For covering the hormone replacement for menopausal women, Aimee Cunningham received an award of Excellence in Science and Medical Journalism at the annual meeting of Endocrine Society.
The article written by Cunningham “Hormone replacement makes sense for some menopausal women”, highlighted the benefits of getting hormone replacement therapy after the issue of “Women’s Health Initiative study’ which spread fear among the patients and stopped many women from getting the therapy. The treatment of menopause symptoms was missed out by the women because of the fear of the therapy.
In the past, Cunningham covered material science, chemistry, biology and environmental science for Science News. She also had the experience of being a freelance writer for multiple outlets including Scientific American Mind and NPR etc. Also, she was endowed from the University of Michigan, a degree in English. Moreover, she also had a master’s degree from New York University in science journalism.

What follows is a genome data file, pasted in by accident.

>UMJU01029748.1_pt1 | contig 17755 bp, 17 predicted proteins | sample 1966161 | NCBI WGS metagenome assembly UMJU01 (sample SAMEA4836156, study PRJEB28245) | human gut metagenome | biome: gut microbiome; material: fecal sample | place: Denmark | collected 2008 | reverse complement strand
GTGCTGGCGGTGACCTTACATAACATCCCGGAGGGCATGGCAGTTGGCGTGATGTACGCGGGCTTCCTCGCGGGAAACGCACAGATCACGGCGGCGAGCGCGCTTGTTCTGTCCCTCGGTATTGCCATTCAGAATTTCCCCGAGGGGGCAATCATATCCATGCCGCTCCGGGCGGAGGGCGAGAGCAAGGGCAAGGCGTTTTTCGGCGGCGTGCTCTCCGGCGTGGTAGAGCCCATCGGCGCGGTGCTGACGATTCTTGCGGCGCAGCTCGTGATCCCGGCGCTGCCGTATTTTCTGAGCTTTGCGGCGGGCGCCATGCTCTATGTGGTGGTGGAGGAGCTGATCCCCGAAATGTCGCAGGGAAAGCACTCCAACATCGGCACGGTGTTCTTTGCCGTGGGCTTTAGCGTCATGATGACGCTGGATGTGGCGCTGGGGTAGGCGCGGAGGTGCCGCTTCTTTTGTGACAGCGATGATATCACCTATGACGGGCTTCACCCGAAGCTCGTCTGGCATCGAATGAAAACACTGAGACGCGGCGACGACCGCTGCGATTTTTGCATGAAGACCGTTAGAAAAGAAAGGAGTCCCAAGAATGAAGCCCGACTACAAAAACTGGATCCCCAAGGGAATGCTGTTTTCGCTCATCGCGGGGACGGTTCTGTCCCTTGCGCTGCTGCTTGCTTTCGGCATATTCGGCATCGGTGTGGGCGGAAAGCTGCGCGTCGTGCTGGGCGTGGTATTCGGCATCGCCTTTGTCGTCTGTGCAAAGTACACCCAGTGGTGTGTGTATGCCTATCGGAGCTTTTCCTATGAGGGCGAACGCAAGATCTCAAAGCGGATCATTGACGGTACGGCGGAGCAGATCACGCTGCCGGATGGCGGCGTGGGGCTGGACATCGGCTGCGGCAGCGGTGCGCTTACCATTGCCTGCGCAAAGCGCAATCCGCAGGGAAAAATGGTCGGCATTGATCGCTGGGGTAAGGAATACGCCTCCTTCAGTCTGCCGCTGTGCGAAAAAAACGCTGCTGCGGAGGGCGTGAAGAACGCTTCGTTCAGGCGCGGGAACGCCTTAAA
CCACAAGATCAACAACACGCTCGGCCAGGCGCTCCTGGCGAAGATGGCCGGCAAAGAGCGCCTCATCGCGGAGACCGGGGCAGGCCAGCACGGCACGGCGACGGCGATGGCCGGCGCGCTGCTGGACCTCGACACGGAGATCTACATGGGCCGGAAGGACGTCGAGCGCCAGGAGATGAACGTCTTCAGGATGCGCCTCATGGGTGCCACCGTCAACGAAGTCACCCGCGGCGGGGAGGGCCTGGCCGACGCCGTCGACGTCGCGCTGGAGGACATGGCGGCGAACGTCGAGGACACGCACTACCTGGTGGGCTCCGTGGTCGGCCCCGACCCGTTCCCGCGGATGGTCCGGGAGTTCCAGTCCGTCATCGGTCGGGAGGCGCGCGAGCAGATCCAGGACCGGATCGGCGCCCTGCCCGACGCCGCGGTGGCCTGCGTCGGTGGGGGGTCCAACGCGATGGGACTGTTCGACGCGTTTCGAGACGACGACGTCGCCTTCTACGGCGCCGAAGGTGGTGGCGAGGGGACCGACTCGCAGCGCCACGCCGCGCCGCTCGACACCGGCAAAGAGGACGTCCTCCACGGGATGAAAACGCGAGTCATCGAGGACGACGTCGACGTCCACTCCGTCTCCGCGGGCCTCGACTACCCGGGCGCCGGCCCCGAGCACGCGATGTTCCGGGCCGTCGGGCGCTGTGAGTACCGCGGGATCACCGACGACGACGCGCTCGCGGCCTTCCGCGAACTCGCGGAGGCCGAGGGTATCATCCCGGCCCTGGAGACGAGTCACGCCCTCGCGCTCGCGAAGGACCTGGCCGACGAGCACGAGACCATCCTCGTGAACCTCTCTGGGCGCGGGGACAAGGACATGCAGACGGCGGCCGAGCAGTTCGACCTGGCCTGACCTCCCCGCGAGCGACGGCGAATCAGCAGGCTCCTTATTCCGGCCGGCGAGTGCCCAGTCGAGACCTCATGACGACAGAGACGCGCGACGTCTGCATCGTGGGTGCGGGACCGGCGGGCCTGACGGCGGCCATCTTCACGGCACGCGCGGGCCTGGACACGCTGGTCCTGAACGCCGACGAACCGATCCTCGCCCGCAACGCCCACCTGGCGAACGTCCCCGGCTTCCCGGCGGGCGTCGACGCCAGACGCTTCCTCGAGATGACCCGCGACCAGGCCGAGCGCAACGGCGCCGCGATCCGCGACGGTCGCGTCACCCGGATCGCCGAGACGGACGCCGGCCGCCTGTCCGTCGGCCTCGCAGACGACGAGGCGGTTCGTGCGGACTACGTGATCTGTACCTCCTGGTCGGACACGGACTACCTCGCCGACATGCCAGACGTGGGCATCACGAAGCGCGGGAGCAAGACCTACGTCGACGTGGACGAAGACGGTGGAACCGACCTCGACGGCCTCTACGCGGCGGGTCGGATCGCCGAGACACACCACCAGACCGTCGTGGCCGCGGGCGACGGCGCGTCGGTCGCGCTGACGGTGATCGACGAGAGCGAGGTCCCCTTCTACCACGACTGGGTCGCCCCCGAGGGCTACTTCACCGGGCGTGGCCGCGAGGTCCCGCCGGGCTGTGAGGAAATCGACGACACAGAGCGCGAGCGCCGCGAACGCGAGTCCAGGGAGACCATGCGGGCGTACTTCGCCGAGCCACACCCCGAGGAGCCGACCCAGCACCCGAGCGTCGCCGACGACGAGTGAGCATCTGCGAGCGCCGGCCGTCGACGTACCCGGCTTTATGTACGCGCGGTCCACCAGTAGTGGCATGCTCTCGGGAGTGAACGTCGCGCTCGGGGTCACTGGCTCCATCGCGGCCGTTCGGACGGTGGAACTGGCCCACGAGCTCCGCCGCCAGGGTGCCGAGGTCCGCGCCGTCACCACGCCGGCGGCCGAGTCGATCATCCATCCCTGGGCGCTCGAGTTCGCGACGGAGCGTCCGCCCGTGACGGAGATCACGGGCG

In 2008, The Endocrine Society came up with an establishment of journalism award in order to identify marvelous reporting that boosts the understanding of the public about the issues prevailing in the field of endocrinology.
The meeting will take place on 23rd to 26th of March where the presentation will be delivered at the awards banquet of Society. During the annual meeting of Society, the Award for Excellence in Science and Medical Journalism will be given.
Further information regarding the Award for Excellence in Science and Medical Journalism by the Endocrine Society can be found on their site: endocrine.org/news-room/journalism-award.
Endocrinologists are just one step closer to resolving the most critical health problems of our age, ranging from bone health and diabetes to infertility, obesity, and importantly hormone-related cancer. The Endocrine Society is globally the largest and the oldest organization of physicians committed for caring for people with conditions relating to hormones and scientists who are devoted to the researches.
Spread over 122 countries, society consists of more than 18k members, ranging from nurses to scientists to physicians and educators.